- Cops responding to the scene of any shooting incident don’t care if you are carrying a concealed carry badge or not. Until they are sure otherwise, you are another threat and possibly a suspect. The concealed carry badge gets you nothing.
- After the incident, having a concealed carry badge gets you no more or less credibility. As soon as the cops establish your identity, they will be well aware that you are a licensed concealed carry holder. The badge gains you nothing. It is the reports that the police will generate about you that is relevant in their eyes.
- You might get away with an inadvertent flash of your concealed carry firearm if you have a concealed carry badge on your belt. Most people in the civilian world can’t tell the difference at a glance between an official law enforcement badge and a concealed carry badge. Under different circumstances, carrying a concealed carry badge on your belt like a sworn police officer can land you in more trouble than you may want.
It would seem that buying and carrying a concealed carry badge has no functional value. It can, under some circumstances, work against you.
What Does Concealed Carry Mean?
In most jurisdictions, concealed carry means ensuring that no one but you knows you are carrying a gun. Advertising that you are a concealed carry license holder by wagging around a large police-style badge contradicts the concealed carry idea.
Advertising your status brings me to the gray man concept. Most instructors teach that the best way to avoid trouble is not to attract trouble. Blending into your surroundings keeps you out of the focus of attention. If you do stumble into a situation, the last thing you want to do is alert any assailant you are carrying concealed. You become a threat to them and a focus of their attention.
The Realities of A Concealed Carry Badge
Concealed carry badges get you nothing, except maybe a certain feeling of bravado or self-importance. Having the concealed carry badge doesn’t give you any special status, nor does it come with legal standing. Ask a cop what they want to see when they stop you for some reason. Showing a concealed carry badge will get a swift order to produce your state-issued concealed carry permit. That piece of paper or plastic is the only thing that counts.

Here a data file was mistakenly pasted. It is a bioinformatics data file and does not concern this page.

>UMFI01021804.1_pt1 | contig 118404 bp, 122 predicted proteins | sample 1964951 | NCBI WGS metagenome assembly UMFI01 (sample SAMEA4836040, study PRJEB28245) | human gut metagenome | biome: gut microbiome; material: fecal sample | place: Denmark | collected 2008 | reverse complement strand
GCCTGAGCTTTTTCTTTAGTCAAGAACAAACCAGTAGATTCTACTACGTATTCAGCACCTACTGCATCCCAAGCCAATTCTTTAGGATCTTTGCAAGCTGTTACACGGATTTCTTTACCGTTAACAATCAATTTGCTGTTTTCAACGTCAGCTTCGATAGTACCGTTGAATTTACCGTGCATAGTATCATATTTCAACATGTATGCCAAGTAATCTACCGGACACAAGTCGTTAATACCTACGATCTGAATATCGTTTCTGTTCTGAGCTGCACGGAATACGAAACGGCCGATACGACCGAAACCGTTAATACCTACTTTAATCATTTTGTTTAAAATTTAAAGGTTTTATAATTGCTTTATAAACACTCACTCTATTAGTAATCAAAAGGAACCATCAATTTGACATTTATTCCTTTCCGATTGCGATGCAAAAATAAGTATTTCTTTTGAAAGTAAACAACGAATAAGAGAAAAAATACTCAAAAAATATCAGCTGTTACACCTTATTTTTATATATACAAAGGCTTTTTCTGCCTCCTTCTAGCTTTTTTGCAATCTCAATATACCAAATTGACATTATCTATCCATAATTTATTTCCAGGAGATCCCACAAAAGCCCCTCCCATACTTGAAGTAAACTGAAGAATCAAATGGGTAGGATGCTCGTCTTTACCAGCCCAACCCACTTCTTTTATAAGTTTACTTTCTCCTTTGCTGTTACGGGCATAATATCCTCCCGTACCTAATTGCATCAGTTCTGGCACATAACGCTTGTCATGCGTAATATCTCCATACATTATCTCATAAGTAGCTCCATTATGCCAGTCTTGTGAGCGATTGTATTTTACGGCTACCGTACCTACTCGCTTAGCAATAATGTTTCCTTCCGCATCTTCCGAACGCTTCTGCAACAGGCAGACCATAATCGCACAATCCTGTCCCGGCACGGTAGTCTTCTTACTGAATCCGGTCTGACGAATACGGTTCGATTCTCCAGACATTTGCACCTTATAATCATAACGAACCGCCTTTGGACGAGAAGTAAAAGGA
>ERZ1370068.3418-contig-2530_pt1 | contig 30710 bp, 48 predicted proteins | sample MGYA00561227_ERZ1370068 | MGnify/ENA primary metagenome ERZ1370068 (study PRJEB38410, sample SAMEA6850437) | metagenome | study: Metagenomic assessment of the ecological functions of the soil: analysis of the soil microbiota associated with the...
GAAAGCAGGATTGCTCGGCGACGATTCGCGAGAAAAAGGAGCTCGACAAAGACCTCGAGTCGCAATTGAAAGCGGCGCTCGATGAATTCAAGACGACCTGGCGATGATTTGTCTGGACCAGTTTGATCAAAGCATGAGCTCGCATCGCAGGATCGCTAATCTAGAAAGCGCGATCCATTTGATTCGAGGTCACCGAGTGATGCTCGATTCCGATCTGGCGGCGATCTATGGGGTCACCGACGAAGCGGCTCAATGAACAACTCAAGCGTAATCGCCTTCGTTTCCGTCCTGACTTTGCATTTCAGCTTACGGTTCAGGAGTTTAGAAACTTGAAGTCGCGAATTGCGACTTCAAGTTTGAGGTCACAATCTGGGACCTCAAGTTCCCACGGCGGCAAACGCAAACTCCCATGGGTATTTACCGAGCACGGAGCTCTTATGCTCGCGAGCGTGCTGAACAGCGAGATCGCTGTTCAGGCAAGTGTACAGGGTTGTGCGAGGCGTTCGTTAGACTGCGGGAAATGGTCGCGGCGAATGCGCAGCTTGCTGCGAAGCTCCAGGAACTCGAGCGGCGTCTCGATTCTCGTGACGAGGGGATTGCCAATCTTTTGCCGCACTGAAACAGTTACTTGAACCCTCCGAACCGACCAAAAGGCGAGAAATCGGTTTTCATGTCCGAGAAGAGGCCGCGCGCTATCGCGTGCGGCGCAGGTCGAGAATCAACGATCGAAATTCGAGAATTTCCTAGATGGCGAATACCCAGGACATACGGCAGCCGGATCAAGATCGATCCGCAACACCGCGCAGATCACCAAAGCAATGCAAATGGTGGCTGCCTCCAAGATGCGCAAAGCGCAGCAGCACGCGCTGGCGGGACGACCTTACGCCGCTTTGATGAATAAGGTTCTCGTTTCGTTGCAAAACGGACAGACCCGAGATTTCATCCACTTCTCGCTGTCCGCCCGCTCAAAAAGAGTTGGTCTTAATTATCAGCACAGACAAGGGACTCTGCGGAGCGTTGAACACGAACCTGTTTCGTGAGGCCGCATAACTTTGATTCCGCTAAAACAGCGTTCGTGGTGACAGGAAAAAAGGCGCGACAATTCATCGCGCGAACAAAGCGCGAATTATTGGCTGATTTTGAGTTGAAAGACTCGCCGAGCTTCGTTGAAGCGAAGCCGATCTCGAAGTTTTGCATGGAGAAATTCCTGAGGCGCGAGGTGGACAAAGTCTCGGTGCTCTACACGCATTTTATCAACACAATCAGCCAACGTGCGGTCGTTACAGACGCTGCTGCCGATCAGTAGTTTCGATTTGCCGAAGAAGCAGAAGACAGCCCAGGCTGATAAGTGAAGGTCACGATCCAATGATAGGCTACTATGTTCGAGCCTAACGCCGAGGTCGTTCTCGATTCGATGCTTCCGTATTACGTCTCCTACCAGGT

The Legalities of Carrying a Concealed Carry Badge
Before you purchase and begin carrying a concealed carry badge, check with your local authorities and ensure that there are no legal hurdles. Some states are explicit in prohibiting anyone other than a sworn and certified police, fire, or emergency medical personnel from carrying anything that looks like an official badge.
How to Get a Badge that Has Legal Standing
Many states and local jurisdictions have programs that will allow you to carry a badge with legal standing. The process involves some time, training, and an understanding to give back to your community. These programs, commonly called reserve officer or reserve deputy programs, can give you the right to carry a badge like any other police officer.
However, becoming a reserve officer has some stringent requirements. In most cases, the requirements include:
- Passing the same background checks that full-time regular officers pass when before getting hired.
- You must take the same training as any other police officer. This training includes classroom hours, field training, firearms training, self-defense training, and, in some cases, emergency medical training. The training academy time can be as long as six months.
- Upon your acceptance as a reserve officer, you must take the oath that every other officer takes before accepting the badge.
- You must accept a commitment to serve your community. Most reserve officer programs require you to serve a minimum number of hours each month. These time commitments may be in any capacity where a sworn officer works. In most places, these hours are without pay.
What you Get in Return – A Badge
If you make the application, get accepted, do the training, and take the oath, in most cases, you get:
- Legal recognition as a certified sworn law enforcement officer
- The right to carry a badge and a gun within the state’s regulations in which you live.
- The requirement to serve and act as a responsible sworn peace officer at all times.
The biggest thing you get is the responsibility and the understanding that you are no longer average citizen joe. You are now a protector of your community.
In The End – What do You Get?
Looking at the arguments for and against carrying a concealed carry badge raises one final question. What do you get by carrying a concealed carry badge? The bottom line is you get very little. The concealed carry badge comes with no legal standing and provides you no legal benefits. On the contrary, under the wrong circumstances, it may cause you more harm than good.
When someone approaches me about the worth of carrying a concealed carry badge, I instantly wonder exactly why this person wants the badge. For the most part, my opinion is that the desire to carry a concealed carry badge has little to do with credibility, safety, or other stated reasons. It seems to me that the biggest reason is ego and self-satisfaction.